Korean gangster films are ascendant—and Netflix wants a piece of the action with Night in Paradise. With Korean content as a mainstay of the streaming platform’s global growth strategy, it’s no surprise Netflix picked up this latest movie from director Park Hoon-jung, who previously directed 2013’s gangster-themed hit New World and wrote the renowned 2010 action thriller I Saw the Devil.
Now available for streaming on Netflix, Night in Paradise represents a more meditative and artistic iteration upon those predecessors. The film features a senior gang enforcer out for revenge—a familiar formula for anyone who’s watched enough Korean gangster movies. Atop that foundation, Park tries to innovate. He pairs the gangster protagonist with a gritty female counterpart, and transplants the action to the “paradise-like” Jeju Island. The result is action-packed and entertaining, though short of sublime.
Exiled to Paradise
The lead of Night in Paradise is Tae-goo (Uhm Tae-goo), the top enforcer for a gangster boss surnamed Yang. We first see Tae-goo at a hospital, caring for his sick sister and doting on his young niece. It’s a warm contrast to his otherwise laconic, steely exterior. Alas, just as Tae goo’s sister and niece leave the hospital, a car crash kills them in one fell swoop.
It’s no accident. Yang tells Tae-goo that a rival gang boss ordered the killing, and encourages him to take revenge. Tae-goo agrees, and embarks on a bloody stabbing spree. Yang then sends Tae-goo to hide in Jeju Island, located off South Korea’s southern tip that’s best known as a holiday destination. On the island, Tae-goo holes up with an arms dealer named Kuto and Kuto’s niece, Jae-yeon (Jeon Yeo-been, of Vincenzo).
Jae-yeon is an odd character. Tae-goo spies her doing target practice with a handgun…only to watch in horror as she turns the gun on herself and mimic suicide. As it turns out, she has a terminal illness, and has developed a mordant embrace of death. This common pall of mortality allows Tae-goo and Jae-yeon to form a bond—which gets tested when the aftereffects of Tae-goo’s Seoul stabfest arrive on the shores of sleepy Jeju Island.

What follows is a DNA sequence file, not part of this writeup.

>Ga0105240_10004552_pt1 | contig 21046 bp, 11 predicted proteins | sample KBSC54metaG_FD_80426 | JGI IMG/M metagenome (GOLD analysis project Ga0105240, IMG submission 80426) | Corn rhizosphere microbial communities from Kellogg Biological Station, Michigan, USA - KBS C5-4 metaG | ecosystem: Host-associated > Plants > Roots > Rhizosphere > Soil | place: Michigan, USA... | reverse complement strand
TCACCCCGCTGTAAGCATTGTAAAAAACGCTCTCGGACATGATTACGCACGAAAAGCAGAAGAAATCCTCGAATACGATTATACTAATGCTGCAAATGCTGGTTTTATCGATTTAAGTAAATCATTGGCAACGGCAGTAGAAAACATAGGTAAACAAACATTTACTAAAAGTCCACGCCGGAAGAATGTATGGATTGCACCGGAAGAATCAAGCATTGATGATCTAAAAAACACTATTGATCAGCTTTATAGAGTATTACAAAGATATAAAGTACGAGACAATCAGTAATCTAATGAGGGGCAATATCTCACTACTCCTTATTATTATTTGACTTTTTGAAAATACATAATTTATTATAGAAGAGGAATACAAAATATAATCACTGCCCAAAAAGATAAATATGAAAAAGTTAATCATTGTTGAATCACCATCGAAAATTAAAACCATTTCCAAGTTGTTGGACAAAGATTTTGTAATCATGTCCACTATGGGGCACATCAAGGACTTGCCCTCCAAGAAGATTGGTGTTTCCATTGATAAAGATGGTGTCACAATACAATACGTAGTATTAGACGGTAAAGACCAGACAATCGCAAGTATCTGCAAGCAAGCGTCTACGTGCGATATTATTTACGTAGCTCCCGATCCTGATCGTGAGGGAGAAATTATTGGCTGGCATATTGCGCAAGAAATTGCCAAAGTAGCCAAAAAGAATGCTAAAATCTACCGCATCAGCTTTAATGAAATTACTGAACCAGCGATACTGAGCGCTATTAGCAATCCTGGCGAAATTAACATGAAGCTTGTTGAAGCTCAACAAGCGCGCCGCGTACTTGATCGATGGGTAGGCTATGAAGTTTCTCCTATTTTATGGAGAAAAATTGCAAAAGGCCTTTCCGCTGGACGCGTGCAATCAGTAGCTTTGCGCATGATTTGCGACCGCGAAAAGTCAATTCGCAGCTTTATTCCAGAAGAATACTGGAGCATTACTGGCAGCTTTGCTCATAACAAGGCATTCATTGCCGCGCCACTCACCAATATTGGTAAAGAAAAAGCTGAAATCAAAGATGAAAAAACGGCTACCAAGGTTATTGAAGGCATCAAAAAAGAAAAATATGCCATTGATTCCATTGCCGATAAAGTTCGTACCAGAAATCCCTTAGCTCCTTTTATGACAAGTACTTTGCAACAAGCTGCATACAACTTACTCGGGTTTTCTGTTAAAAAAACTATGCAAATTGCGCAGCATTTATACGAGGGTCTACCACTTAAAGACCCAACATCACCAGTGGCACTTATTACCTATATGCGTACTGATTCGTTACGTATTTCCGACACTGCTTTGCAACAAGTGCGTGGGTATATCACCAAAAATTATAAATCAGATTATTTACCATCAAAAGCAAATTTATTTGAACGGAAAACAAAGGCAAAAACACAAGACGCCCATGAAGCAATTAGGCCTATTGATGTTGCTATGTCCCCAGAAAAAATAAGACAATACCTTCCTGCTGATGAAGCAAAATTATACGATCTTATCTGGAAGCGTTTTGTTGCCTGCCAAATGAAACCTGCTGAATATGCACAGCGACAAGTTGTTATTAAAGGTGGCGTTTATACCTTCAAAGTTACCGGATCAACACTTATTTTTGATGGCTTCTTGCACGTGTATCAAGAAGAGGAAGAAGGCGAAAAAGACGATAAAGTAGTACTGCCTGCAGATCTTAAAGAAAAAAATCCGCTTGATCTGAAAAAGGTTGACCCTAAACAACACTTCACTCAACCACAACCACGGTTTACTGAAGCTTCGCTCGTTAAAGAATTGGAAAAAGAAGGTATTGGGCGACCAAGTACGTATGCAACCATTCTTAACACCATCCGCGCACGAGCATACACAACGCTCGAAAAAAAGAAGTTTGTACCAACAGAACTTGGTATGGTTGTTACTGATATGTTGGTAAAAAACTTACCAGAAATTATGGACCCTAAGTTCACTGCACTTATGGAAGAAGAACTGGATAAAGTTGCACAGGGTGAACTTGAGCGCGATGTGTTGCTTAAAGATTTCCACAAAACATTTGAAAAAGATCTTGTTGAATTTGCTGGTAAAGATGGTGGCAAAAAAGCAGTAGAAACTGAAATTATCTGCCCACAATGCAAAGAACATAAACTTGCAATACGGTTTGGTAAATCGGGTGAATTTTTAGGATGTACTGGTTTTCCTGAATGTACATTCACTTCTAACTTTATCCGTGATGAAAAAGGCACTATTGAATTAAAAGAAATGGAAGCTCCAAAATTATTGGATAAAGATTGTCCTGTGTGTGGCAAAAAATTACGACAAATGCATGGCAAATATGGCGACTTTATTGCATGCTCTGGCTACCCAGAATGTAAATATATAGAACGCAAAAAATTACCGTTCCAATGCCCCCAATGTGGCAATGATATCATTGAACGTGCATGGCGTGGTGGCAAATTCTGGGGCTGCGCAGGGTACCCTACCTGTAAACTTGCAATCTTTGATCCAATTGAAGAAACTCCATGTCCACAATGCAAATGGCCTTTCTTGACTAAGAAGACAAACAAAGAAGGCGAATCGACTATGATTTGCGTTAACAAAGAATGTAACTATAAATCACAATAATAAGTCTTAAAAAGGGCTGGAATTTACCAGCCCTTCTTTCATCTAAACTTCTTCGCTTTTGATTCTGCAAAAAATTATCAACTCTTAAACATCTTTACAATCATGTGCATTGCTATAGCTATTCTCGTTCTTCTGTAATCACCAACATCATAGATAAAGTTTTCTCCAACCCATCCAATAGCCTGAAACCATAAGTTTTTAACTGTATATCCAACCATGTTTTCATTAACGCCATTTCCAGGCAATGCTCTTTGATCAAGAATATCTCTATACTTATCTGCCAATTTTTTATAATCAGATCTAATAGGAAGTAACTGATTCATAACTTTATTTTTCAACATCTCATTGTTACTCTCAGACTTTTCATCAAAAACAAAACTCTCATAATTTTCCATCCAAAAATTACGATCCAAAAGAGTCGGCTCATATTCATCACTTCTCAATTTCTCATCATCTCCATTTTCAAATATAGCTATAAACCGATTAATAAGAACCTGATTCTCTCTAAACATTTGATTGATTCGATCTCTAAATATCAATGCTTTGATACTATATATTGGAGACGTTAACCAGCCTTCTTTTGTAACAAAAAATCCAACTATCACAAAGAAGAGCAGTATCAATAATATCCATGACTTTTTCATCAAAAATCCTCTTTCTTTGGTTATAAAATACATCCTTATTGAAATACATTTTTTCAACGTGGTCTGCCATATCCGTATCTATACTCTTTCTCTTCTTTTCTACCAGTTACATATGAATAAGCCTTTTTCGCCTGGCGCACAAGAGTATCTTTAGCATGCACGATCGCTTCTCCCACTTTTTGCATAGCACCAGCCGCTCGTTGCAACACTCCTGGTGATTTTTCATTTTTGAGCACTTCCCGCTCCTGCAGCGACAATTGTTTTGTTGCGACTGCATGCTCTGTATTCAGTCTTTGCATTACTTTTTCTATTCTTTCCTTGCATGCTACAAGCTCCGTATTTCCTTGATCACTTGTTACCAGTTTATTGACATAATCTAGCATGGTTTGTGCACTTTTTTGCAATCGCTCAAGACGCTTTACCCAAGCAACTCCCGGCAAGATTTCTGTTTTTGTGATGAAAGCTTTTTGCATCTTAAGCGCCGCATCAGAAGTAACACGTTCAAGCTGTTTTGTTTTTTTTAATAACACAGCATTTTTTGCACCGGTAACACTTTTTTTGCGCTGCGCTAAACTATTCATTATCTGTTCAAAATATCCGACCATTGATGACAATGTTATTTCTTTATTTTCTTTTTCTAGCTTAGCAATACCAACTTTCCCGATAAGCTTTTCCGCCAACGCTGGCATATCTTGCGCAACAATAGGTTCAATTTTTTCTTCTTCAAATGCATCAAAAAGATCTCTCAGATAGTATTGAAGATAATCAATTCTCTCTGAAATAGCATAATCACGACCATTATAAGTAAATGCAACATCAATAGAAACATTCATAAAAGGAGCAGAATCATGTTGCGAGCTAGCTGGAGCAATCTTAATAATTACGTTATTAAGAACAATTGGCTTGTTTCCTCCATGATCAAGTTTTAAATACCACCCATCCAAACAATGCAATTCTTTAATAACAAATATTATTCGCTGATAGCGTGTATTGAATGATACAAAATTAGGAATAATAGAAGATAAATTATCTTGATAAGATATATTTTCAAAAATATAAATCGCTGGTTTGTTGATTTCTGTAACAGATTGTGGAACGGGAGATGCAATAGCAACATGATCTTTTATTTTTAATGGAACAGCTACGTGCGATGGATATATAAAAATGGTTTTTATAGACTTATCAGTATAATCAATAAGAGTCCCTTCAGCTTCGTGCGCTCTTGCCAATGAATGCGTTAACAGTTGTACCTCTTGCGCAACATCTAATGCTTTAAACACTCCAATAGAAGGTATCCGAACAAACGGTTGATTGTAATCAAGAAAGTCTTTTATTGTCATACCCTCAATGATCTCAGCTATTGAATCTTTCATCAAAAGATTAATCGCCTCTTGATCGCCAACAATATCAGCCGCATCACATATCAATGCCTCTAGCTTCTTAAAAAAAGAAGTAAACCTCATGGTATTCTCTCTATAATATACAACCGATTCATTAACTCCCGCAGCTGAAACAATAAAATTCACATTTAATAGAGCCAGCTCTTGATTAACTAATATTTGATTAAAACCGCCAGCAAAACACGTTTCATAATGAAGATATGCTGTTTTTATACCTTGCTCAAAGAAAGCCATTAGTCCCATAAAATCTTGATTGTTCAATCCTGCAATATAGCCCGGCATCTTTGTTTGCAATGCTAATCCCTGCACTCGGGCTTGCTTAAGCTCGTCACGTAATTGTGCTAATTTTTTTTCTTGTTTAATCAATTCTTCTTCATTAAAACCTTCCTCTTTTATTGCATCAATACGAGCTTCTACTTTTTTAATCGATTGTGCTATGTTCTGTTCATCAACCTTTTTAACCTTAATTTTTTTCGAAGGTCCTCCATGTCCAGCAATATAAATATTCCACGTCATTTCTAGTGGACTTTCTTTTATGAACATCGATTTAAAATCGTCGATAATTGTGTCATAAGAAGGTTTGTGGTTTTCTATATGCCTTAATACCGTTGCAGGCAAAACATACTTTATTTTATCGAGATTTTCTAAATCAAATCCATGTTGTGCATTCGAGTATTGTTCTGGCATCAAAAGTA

A Female Protagonist Beyond Formulas?
Night in Paradise contains obvious echoes of other Korean gangster hits like A Bittersweet Life, which should make it easily accessible to genre fans. It features a vengeful yet soulful senior enforcer, and incorporates the (literal) backstabbing and betrayal common to Korea’s onscreen gangsters. The film also contains gratuitous and stylized violence. Gunfights, knife fights, hand-to-hand slugfests, and even car chases abound; action is never far away.
However, unlike other Korean gangster films that depict women as pretty things or literal children, Night in Paradise gives agency to its female protagonist Jae-yeon. Without giving too much away, Jae-yeon plays a key role in the movie’s explosive climax; without her, the movie would end on a substantially different note. While male lead Tae-goo feels pretty indistinguishable from all the senior enforcers that have graced Korea’s silver screen, Jae-yeon provides a new injection of welcome energy into the K-gangster drama.
Jae-yeon’s character is not perfect though. Her terminal illness feels too much like a crutch; take a shot every time she mentions her impending death, and you’ll find yourself drunk in no time. The connection that develops between her and Tae-goo also escalates in a haphazard manner as she vacillates between gunslinging femme fatale and tearful damsel in distress. All this dilutes Jae-yeon’s agency, and makes some of the film’s meditations on mortality fall a bit flat.
Paradise Lost… to Western Audiences?
When Night in Paradise screened at the Venice International Film Festival last year, director Park outlined how the film’s mise-en-scène of “paradise-like” Jeju Island was meant to introduce a degree of irony. On a technical level, Park does an excellent job at this. The film’s moody indigo cinematography bathes Jeju in darkness and twilight, making this “holiday island” seem bleak and downtrodden. Its location choices accentuate this aura—from the empty mulhoe restaurant that Jae-yeon and Tae-goo eat at, to Kuto’s wind-battered farmstead.
However, I can’t help but wonder to what extent non-Korean audiences will appreciate this irony. Most Anglophone readers may not know that Jeju occupies a place in Korean culture akin to Hawaii for the US, as a balmy island that people fly to on vacation. Just like Americans might associate Hawaii with palm trees, sunny beaches, and surfing, most Koreans (and other East Asians) probably have some positive preconceived imagery about Jeju. Night in Paradise becomes ironic by contrasting with those preconceived notions. If audience members know nothing about Jeju though, they might just assume the island looks depressing all the time—and miss the irony. This makes Night in Paradise an intriguing case study into the cultural specificities and context of film, and I’d rather the director have done this than try to change the setting to appease international audiences.
With its Jeju location and an intriguing female protagonist, Night in Paradise adds new dimensions to the storied tradition of Korean gangster films. It’s just as entertaining and action-packed as other members of the genre, with fight scenes and blood galore. However, moments of imperfect character construction thwart Night in Paradise’s more philosophical intentions, meaning it falls just short of films like A Bittersweet Life that leave a lasting taste of enlightenment.
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Night in Paradise (Korean: 낙원의 밤)—South Korea. Dialog in Korean. Directed by Park Hoon-jung. Premiered September 3, 2020 at the Venice International Film Festival, with wide release through Netflix on April 9, 2021. Running time 2hr 11min. Starring Uhm Tae-goo, Jeon Yeo-been, Cha Seung-won.
Night in Paradise is now streaming on Netflix.